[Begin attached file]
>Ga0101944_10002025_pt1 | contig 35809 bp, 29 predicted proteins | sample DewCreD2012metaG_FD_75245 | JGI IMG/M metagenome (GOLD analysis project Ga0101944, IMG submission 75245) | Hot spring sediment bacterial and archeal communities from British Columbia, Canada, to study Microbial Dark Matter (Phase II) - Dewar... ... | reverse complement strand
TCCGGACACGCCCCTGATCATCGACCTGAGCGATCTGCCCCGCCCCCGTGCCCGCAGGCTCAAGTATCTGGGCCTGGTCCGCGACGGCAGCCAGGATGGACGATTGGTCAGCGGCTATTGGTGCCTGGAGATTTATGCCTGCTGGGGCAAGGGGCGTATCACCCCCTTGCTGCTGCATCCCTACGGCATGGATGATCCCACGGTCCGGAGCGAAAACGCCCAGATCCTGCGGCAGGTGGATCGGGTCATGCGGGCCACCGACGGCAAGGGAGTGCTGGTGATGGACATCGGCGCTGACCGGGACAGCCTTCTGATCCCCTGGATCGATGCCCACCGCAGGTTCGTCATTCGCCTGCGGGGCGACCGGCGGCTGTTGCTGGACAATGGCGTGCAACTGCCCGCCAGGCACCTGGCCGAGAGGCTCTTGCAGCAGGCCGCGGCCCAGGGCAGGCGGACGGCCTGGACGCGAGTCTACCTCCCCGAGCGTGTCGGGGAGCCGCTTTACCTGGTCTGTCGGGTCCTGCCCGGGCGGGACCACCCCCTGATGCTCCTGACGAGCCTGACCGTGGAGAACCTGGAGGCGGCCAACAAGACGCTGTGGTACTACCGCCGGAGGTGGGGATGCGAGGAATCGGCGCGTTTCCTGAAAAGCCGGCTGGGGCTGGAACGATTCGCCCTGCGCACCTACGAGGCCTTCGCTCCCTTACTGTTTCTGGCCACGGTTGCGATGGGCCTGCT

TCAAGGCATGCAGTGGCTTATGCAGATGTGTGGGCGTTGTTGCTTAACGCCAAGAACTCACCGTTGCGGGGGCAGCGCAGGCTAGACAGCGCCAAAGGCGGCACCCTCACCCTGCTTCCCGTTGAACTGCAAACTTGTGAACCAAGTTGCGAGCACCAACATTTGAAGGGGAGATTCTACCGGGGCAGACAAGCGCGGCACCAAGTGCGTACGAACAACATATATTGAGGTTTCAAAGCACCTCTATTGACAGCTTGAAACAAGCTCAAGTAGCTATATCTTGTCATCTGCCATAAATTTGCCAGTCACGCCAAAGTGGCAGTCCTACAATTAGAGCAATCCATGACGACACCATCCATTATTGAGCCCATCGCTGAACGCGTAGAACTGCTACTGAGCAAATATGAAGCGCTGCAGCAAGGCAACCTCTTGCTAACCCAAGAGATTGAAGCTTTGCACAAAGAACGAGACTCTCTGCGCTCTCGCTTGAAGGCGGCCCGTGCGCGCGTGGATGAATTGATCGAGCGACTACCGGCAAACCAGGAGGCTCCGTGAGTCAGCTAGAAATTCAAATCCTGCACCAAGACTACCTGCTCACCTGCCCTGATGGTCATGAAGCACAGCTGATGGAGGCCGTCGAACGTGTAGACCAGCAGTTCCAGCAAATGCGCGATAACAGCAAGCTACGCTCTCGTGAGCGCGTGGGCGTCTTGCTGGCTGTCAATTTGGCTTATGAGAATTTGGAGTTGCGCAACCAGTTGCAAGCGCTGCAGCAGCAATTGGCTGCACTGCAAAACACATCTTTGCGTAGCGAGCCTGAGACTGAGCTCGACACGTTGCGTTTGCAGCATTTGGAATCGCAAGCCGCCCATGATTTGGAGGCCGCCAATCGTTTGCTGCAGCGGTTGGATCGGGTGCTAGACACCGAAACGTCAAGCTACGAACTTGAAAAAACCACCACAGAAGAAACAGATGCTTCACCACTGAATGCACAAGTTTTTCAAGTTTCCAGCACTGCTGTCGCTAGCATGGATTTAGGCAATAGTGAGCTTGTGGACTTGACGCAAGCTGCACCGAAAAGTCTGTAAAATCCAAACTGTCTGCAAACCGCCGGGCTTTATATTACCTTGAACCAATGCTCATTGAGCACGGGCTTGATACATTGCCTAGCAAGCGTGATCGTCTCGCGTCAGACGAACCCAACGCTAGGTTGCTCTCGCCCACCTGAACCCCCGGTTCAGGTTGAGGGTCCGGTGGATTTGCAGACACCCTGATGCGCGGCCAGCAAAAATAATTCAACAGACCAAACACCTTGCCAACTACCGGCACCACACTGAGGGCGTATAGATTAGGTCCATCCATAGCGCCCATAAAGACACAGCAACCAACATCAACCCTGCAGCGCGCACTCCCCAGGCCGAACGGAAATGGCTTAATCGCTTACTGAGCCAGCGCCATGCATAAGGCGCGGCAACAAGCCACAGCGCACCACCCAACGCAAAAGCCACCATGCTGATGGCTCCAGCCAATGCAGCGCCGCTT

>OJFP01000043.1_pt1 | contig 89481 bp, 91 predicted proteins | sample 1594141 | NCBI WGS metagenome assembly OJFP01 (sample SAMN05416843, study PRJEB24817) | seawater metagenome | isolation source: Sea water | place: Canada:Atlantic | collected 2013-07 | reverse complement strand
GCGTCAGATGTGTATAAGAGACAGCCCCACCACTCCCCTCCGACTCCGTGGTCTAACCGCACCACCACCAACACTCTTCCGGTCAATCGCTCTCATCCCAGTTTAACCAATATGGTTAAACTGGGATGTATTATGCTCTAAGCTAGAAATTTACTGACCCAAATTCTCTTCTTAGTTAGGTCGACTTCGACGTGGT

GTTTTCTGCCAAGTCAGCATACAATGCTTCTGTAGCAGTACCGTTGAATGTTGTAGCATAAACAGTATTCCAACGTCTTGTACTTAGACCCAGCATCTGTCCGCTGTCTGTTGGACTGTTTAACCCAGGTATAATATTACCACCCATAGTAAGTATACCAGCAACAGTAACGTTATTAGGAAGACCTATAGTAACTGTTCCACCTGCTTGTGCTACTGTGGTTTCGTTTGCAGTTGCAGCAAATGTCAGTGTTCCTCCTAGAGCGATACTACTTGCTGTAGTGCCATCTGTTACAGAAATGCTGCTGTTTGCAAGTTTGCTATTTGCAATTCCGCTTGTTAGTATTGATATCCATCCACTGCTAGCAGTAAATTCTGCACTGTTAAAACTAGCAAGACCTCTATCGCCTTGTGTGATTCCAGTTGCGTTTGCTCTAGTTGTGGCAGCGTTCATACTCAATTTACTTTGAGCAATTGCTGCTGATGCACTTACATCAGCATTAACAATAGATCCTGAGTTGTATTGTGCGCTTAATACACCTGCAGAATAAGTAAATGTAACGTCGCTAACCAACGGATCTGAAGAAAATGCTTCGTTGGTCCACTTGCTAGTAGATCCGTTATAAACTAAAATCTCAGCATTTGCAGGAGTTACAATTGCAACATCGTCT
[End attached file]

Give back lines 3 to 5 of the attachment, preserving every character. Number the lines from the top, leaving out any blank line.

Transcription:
TCAAGGCATGCAGTGGCTTATGCAGATGTGTGGGCGTTGTTGCTTAACGCCAAGAACTCACCGTTGCGGGGGCAGCGCAGGCTAGACAGCGCCAAAGGCGGCACCCTCACCCTGCTTCCCGTTGAACTGCAAACTTGTGAACCAAGTTGCGAGCACCAACATTTGAAGGGGAGATTCTACCGGGGCAGACAAGCGCGGCACCAAGTGCGTACGAACAACATATATTGAGGTTTCAAAGCACCTCTATTGACAGCTTGAAACAAGCTCAAGTAGCTATATCTTGTCATCTGCCATAAATTTGCCAGTCACGCCAAAGTGGCAGTCCTACAATTAGAGCAATCCATGACGACACCATCCATTATTGAGCCCATCGCTGAACGCGTAGAACTGCTACTGAGCAAATATGAAGCGCTGCAGCAAGGCAACCTCTTGCTAACCCAAGAGATTGAAGCTTTGCACAAAGAACGAGACTCTCTGCGCTCTCGCTTGAAGGCGGCCCGTGCGCGCGTGGATGAATTGATCGAGCGACTACCGGCAAACCAGGAGGCTCCGTGAGTCAGCTAGAAATTCAAATCCTGCACCAAGACTACCTGCTCACCTGCCCTGATGGTCATGAAGCACAGCTGATGGAGGCCGTCGAACGTGTAGACCAGCAGTTCCAGCAAATGCGCGATAACAGCAAGCTACGCTCTCGTGAGCGCGTGGGCGTCTTGCTGGCTGTCAATTTGGCTTATGAGAATTTGGAGTTGCGCAACCAGTTGCAAGCGCTGCAGCAGCAATTGGCTGCACTGCAAAACACATCTTTGCGTAGCGAGCCTGAGACTGAGCTCGACACGTTGCGTTTGCAGCATTTGGAATCGCAAGCCGCCCATGATTTGGAGGCCGCCAATCGTTTGCTGCAGCGGTTGGATCGGGTGCTAGACACCGAAACGTCAAGCTACGAACTTGAAAAAACCACCACAGAAGAAACAGATGCTTCACCACTGAATGCACAAGTTTTTCAAGTTTCCAGCACTGCTGTCGCTAGCATGGATTTAGGCAATAGTGAGCTTGTGGACTTGACGCAAGCTGCACCGAAAAGTCTGTAAAATCCAAACTGTCTGCAAACCGCCGGGCTTTATATTACCTTGAACCAATGCTCATTGAGCACGGGCTTGATACATTGCCTAGCAAGCGTGATCGTCTCGCGTCAGACGAACCCAACGCTAGGTTGCTCTCGCCCACCTGAACCCCCGGTTCAGGTTGAGGGTCCGGTGGATTTGCAGACACCCTGATGCGCGGCCAGCAAAAATAATTCAACAGACCAAACACCTTGCCAACTACCGGCACCACACTGAGGGCGTATAGATTAGGTCCATCCATAGCGCCCATAAAGACACAGCAACCAACATCAACCCTGCAGCGCGCACTCCCCAGGCCGAACGGAAATGGCTTAATCGCTTACTGAGCCAGCGCCATGCATAAGGCGCGGCAACAAGCCACAGCGCACCACCCAACGCAAAAGCCACCATGCTGATGGCTCCAGCCAATGCAGCGCCGCTT

>OJFP01000043.1_pt1 | contig 89481 bp, 91 predicted proteins | sample 1594141 | NCBI WGS metagenome assembly OJFP01 (sample SAMN05416843, study PRJEB24817) | seawater metagenome | isolation source: Sea water | place: Canada:Atlantic | collected 2013-07 | reverse complement strand
GCGTCAGATGTGTATAAGAGACAGCCCCACCACTCCCCTCCGACTCCGTGGTCTAACCGCACCACCACCAACACTCTTCCGGTCAATCGCTCTCATCCCAGTTTAACCAATATGGTTAAACTGGGATGTATTATGCTCTAAGCTAGAAATTTACTGACCCAAATTCTCTTCTTAGTTAGGTCGACTTCGACGTGGT